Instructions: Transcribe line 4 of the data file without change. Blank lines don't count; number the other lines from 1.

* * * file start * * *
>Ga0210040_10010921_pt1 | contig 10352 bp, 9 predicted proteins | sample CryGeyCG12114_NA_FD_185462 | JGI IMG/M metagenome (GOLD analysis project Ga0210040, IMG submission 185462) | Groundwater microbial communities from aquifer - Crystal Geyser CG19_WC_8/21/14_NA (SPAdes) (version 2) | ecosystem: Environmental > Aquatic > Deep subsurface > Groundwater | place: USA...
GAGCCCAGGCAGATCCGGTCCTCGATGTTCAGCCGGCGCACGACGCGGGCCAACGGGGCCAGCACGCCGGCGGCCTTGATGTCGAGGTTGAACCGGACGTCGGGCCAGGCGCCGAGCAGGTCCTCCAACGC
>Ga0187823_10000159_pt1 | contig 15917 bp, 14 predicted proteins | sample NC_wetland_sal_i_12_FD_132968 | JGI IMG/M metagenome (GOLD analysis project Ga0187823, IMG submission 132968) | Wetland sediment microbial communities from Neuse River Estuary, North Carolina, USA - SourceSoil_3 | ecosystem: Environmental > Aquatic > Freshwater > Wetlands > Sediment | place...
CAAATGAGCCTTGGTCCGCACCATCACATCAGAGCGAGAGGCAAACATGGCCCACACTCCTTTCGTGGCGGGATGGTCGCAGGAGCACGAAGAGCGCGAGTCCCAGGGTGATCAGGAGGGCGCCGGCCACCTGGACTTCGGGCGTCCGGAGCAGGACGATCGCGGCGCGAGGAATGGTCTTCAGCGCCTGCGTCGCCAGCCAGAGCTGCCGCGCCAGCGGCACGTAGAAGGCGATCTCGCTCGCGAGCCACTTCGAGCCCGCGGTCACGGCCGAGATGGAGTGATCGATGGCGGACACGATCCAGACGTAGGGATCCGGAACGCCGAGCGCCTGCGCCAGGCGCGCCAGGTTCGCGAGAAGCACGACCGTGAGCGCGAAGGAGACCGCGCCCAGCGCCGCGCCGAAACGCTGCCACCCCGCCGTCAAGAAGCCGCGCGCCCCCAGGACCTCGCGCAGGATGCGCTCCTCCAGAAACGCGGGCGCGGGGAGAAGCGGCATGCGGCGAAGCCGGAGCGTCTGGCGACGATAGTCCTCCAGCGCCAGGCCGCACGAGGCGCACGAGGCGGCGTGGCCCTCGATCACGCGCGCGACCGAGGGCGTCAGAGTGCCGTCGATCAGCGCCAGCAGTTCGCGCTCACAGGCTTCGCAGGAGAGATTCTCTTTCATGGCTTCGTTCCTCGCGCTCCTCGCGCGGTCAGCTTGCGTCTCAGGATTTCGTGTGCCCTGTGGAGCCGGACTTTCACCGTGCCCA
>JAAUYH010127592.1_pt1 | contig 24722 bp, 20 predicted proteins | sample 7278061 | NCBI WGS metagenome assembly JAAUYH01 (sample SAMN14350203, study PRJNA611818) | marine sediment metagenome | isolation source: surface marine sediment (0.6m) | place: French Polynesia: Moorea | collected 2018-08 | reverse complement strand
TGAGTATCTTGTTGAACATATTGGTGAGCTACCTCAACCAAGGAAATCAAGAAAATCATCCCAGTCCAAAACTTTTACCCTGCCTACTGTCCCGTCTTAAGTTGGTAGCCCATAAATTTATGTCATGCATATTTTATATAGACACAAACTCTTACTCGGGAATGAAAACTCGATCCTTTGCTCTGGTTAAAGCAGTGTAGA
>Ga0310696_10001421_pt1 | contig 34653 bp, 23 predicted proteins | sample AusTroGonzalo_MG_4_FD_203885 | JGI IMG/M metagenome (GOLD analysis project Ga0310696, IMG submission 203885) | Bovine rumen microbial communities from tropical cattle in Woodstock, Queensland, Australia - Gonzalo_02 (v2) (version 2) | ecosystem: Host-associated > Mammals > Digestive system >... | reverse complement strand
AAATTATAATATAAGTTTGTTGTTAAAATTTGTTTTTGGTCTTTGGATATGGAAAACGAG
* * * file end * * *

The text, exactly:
CAAATGAGCCTTGGTCCGCACCATCACATCAGAGCGAGAGGCAAACATGGCCCACACTCCTTTCGTGGCGGGATGGTCGCAGGAGCACGAAGAGCGCGAGTCCCAGGGTGATCAGGAGGGCGCCGGCCACCTGGACTTCGGGCGTCCGGAGCAGGACGATCGCGGCGCGAGGAATGGTCTTCAGCGCCTGCGTCGCCAGCCAGAGCTGCCGCGCCAGCGGCACGTAGAAGGCGATCTCGCTCGCGAGCCACTTCGAGCCCGCGGTCACGGCCGAGATGGAGTGATCGATGGCGGACACGATCCAGACGTAGGGATCCGGAACGCCGAGCGCCTGCGCCAGGCGCGCCAGGTTCGCGAGAAGCACGACCGTGAGCGCGAAGGAGACCGCGCCCAGCGCCGCGCCGAAACGCTGCCACCCCGCCGTCAAGAAGCCGCGCGCCCCCAGGACCTCGCGCAGGATGCGCTCCTCCAGAAACGCGGGCGCGGGGAGAAGCGGCATGCGGCGAAGCCGGAGCGTCTGGCGACGATAGTCCTCCAGCGCCAGGCCGCACGAGGCGCACGAGGCGGCGTGGCCCTCGATCACGCGCGCGACCGAGGGCGTCAGAGTGCCGTCGATCAGCGCCAGCAGTTCGCGCTCACAGGCTTCGCAGGAGAGATTCTCTTTCATGGCTTCGTTCCTCGCGCTCCTCGCGCGGTCAGCTTGCGTCTCAGGATTTCGTGTGCCCTGTGGAGCCGGACTTTCACCGTGCCCA